his criminal career leading robberies of mom-and-pop grocery stores, then graduates
to muscling his way into the lucrative bootlegging of Canadian whiskey. Along the
way are such sordid episodes as the rape and murder of a "progressive do-gooder"
juvenile social worker; the physical terrorizing of a pregnant woman by masked
hoodlums; Willard's tommy-gun mowing down a trio of rival gangsters; and his callous
fitting of his mistrusted best friend with a "cement overcoat." Between these evil
tidbits are screen montages of blazing guns, whirling gambling wheels, and model-T
car chases and crashes. Big. tough Barry Sullivan plays the honest police detective
who must endure a despicable attack on his own family and bring the jabbering and
claustrophobic Honeyboy to justice.

"The Purple Gang" was one in a rash of gangster movies to appear in cinemas after
the huge T.V. success of "The Untouchables." Such frequent "gangster actors" as
Joseph Turkel and Paul Dubov strut their stuff, uttering tough bromides to Blake.
It's not a world-beater, but should satisfy addicts of prohibition crime dramas,
where women are as likely as men to get blasted.
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2 of 2 people found the following review helpful
3.0 out of 5 stars The names have been changed to protect.... May 8, 2012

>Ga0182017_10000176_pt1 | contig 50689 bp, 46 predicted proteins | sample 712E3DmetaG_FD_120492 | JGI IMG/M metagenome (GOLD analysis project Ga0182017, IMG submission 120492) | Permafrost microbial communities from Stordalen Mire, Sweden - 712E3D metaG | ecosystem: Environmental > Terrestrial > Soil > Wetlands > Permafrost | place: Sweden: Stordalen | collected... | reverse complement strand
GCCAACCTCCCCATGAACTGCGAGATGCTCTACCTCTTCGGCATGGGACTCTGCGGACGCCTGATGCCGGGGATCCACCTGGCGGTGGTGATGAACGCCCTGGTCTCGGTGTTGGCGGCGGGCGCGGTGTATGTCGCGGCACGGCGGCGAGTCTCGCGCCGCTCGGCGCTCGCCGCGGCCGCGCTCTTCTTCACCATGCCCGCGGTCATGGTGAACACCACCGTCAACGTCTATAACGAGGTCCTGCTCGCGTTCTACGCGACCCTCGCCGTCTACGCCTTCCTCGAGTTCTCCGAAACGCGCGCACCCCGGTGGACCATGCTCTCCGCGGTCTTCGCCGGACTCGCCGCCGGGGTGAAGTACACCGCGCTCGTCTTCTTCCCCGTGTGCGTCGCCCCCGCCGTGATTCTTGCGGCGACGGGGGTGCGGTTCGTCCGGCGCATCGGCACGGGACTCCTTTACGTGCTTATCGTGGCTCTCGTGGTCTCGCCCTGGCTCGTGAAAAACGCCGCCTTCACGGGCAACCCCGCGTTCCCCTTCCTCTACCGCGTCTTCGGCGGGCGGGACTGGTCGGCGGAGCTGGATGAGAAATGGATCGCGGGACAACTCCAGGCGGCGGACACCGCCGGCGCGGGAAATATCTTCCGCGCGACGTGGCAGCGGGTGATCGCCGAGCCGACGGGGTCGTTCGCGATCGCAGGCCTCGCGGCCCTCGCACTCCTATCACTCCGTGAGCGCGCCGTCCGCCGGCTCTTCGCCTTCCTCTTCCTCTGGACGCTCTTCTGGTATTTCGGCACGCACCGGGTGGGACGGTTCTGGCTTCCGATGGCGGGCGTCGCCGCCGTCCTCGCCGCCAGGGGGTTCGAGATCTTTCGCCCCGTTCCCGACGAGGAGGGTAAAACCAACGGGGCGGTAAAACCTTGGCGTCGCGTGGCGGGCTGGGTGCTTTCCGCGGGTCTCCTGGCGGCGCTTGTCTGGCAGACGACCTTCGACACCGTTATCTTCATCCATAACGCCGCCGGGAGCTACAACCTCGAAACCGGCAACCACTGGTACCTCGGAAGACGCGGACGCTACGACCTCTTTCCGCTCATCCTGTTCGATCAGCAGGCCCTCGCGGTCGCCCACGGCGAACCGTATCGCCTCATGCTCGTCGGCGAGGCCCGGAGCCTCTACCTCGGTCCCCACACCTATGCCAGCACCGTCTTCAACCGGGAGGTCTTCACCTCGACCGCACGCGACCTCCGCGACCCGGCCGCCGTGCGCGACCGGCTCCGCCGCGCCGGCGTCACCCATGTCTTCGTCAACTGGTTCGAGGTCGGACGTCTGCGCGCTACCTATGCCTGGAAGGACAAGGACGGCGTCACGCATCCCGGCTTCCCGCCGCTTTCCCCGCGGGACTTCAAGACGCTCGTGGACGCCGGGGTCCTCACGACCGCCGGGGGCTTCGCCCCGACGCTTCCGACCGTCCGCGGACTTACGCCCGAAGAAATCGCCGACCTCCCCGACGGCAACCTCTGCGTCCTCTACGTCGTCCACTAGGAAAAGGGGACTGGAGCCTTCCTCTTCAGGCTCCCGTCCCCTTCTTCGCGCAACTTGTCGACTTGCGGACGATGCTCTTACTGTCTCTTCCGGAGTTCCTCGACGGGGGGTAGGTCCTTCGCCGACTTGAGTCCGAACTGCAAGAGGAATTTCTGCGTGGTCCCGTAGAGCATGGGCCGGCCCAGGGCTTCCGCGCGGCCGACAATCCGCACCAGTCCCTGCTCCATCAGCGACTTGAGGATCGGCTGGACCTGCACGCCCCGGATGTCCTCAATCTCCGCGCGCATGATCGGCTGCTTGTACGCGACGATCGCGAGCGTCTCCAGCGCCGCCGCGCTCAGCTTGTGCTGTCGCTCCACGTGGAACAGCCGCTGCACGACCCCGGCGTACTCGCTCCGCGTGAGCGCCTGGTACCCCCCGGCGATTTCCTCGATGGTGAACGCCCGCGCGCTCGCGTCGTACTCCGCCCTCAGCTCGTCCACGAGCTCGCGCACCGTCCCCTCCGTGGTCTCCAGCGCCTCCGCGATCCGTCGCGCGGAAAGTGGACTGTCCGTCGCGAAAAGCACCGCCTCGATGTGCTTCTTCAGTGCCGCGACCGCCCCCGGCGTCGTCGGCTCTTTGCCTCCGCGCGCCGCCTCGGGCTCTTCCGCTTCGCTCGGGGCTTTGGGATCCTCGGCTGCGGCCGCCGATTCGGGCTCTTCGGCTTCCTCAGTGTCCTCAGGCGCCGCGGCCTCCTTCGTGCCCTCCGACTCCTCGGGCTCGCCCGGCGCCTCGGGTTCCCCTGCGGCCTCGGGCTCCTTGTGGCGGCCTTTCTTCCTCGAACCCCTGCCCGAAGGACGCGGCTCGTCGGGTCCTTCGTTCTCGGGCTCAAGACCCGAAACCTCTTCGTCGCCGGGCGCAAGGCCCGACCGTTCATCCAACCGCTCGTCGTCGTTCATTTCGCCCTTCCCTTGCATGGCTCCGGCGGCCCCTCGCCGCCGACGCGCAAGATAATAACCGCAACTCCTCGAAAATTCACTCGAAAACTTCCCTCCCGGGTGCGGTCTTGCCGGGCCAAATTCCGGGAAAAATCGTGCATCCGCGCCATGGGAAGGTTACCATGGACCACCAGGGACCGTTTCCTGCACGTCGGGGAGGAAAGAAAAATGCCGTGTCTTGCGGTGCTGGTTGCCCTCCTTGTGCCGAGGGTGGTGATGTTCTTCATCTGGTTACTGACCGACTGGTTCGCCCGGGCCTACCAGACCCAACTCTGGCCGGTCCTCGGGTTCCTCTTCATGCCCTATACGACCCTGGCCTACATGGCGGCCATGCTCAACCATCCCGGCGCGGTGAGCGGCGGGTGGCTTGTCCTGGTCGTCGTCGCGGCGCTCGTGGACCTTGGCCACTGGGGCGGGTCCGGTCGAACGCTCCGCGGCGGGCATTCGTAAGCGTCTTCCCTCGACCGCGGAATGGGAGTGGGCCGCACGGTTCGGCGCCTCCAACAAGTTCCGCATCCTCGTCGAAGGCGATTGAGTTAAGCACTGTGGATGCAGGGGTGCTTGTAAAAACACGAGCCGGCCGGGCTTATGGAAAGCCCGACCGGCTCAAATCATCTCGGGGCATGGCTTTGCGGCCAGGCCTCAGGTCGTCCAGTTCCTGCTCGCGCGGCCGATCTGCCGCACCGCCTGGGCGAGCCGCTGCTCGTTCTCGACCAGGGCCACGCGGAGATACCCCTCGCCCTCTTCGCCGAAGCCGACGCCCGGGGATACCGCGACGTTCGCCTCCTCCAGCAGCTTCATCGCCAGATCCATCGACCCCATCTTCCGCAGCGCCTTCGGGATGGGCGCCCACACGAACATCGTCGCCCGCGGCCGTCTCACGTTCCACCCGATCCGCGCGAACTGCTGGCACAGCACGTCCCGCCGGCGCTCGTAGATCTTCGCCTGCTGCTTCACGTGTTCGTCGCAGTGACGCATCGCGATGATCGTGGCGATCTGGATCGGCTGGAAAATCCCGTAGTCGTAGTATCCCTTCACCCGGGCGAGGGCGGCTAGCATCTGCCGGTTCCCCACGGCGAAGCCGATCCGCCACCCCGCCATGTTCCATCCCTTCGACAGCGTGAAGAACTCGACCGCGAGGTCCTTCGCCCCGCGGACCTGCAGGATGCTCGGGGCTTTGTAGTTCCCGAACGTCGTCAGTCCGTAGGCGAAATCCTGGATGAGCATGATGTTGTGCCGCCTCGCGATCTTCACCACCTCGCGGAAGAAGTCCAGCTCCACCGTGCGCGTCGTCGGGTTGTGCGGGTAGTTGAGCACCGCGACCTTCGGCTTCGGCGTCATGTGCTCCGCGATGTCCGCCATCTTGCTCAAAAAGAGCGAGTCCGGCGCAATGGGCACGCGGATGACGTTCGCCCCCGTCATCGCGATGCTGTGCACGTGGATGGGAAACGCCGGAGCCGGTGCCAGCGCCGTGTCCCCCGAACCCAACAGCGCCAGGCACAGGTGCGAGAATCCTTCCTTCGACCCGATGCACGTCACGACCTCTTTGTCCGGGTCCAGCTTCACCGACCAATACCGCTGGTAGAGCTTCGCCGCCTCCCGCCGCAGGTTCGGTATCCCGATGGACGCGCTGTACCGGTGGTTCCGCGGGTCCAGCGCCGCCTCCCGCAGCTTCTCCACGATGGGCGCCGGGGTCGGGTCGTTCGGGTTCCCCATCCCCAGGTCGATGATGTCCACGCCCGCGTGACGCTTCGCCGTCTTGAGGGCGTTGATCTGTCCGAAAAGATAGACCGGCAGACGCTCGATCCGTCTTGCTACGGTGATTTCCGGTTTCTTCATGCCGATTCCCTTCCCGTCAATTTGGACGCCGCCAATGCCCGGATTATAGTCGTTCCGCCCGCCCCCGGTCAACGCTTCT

The Purple Gang was a bunch of Jewish gangsters who ruled Detroit during the Prohibition era. They were so crazy that the Mafia did not get a foothold in Detroit until after the Purples self-destructed. Rumor has it that Capone hired the Purples for the St. Valentine's Day Massacre. They were the most deadly gangsters America has ever seen and someday Hollywood will do a proper movie on them. Until then, we have this movie. It is not bad. Whoever wrote it knew the real story as some of the events and places are accurate. There was a"Honeyboy" Miller in the Purple Gang but he was a minor figure and the character in the movie is more likely based on a couple of different members of the gang. Probably Eddie Fletcher and or Abe Axler. The 4 Bernstein Brothers were the brains behind the Purple Gang. This movie is a blend of fact and fiction. If you just want to see a gangster yarn, this isn't bad. Not as good as the old Cagney gangster films but as good or better than what they were turning out in the late 50s and early 60s. This is real similar to an extended Untouchables episode. Barry Sullivan even comes off a little like Robert Stack playing Elliot Ness. If you want the know the real story of the Purple Gang, there is an excellent book on the topic by Paul R. Kavieff titled "The Purple Gang: Organized crime in Detroit 1910-1945".